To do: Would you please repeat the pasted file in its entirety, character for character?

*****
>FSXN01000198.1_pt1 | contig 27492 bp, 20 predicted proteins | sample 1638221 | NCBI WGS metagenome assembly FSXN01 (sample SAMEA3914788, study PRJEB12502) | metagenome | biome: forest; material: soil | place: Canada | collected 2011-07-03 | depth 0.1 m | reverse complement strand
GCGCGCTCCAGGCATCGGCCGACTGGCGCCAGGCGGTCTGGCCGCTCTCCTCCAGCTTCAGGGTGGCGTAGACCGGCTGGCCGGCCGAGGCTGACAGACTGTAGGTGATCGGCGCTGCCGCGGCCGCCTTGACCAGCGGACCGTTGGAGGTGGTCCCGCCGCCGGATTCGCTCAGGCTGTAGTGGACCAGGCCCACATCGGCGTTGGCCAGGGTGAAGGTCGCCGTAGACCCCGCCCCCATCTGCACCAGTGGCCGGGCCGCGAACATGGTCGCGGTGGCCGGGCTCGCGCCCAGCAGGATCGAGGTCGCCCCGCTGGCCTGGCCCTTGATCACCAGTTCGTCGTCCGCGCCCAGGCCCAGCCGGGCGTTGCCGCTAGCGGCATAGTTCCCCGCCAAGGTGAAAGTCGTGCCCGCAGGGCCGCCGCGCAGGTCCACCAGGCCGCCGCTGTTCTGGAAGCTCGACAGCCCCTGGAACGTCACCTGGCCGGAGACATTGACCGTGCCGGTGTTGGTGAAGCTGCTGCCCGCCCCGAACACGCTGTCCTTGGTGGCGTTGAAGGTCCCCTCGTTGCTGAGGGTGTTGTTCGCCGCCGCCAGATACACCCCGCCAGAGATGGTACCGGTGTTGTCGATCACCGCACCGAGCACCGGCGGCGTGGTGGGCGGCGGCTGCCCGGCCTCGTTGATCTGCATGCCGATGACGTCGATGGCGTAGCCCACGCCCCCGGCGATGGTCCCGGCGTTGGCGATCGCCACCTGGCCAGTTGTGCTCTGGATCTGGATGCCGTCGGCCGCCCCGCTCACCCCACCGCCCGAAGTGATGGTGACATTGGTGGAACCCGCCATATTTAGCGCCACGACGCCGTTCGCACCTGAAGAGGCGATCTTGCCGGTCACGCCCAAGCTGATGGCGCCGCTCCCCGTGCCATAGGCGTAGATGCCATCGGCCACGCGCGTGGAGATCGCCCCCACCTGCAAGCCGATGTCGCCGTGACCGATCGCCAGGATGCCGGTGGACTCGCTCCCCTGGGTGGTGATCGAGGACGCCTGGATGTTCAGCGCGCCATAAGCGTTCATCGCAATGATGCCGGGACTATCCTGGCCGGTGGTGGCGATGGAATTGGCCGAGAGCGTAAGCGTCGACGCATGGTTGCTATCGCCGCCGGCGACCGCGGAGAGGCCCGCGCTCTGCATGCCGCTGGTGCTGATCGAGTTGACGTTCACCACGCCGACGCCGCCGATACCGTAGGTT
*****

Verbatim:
>FSXN01000198.1_pt1 | contig 27492 bp, 20 predicted proteins | sample 1638221 | NCBI WGS metagenome assembly FSXN01 (sample SAMEA3914788, study PRJEB12502) | metagenome | biome: forest; material: soil | place: Canada | collected 2011-07-03 | depth 0.1 m | reverse complement strand
GCGCGCTCCAGGCATCGGCCGACTGGCGCCAGGCGGTCTGGCCGCTCTCCTCCAGCTTCAGGGTGGCGTAGACCGGCTGGCCGGCCGAGGCTGACAGACTGTAGGTGATCGGCGCTGCCGCGGCCGCCTTGACCAGCGGACCGTTGGAGGTGGTCCCGCCGCCGGATTCGCTCAGGCTGTAGTGGACCAGGCCCACATCGGCGTTGGCCAGGGTGAAGGTCGCCGTAGACCCCGCCCCCATCTGCACCAGTGGCCGGGCCGCGAACATGGTCGCGGTGGCCGGGCTCGCGCCCAGCAGGATCGAGGTCGCCCCGCTGGCCTGGCCCTTGATCACCAGTTCGTCGTCCGCGCCCAGGCCCAGCCGGGCGTTGCCGCTAGCGGCATAGTTCCCCGCCAAGGTGAAAGTCGTGCCCGCAGGGCCGCCGCGCAGGTCCACCAGGCCGCCGCTGTTCTGGAAGCTCGACAGCCCCTGGAACGTCACCTGGCCGGAGACATTGACCGTGCCGGTGTTGGTGAAGCTGCTGCCCGCCCCGAACACGCTGTCCTTGGTGGCGTTGAAGGTCCCCTCGTTGCTGAGGGTGTTGTTCGCCGCCGCCAGATACACCCCGCCAGAGATGGTACCGGTGTTGTCGATCACCGCACCGAGCACCGGCGGCGTGGTGGGCGGCGGCTGCCCGGCCTCGTTGATCTGCATGCCGATGACGTCGATGGCGTAGCCCACGCCCCCGGCGATGGTCCCGGCGTTGGCGATCGCCACCTGGCCAGTTGTGCTCTGGATCTGGATGCCGTCGGCCGCCCCGCTCACCCCACCGCCCGAAGTGATGGTGACATTGGTGGAACCCGCCATATTTAGCGCCACGACGCCGTTCGCACCTGAAGAGGCGATCTTGCCGGTCACGCCCAAGCTGATGGCGCCGCTCCCCGTGCCATAGGCGTAGATGCCATCGGCCACGCGCGTGGAGATCGCCCCCACCTGCAAGCCGATGTCGCCGTGACCGATCGCCAGGATGCCGGTGGACTCGCTCCCCTGGGTGGTGATCGAGGACGCCTGGATGTTCAGCGCGCCATAAGCGTTCATCGCAATGATGCCGGGACTATCCTGGCCGGTGGTGGCGATGGAATTGGCCGAGAGCGTAAGCGTCGACGCATGGTTGCTATCGCCGCCGGCGACCGCGGAGAGGCCCGCGCTCTGCATGCCGCTGGTGCTGATCGAGTTGACGTTCACCACGCCGACGCCGCCGATACCGTAGGTT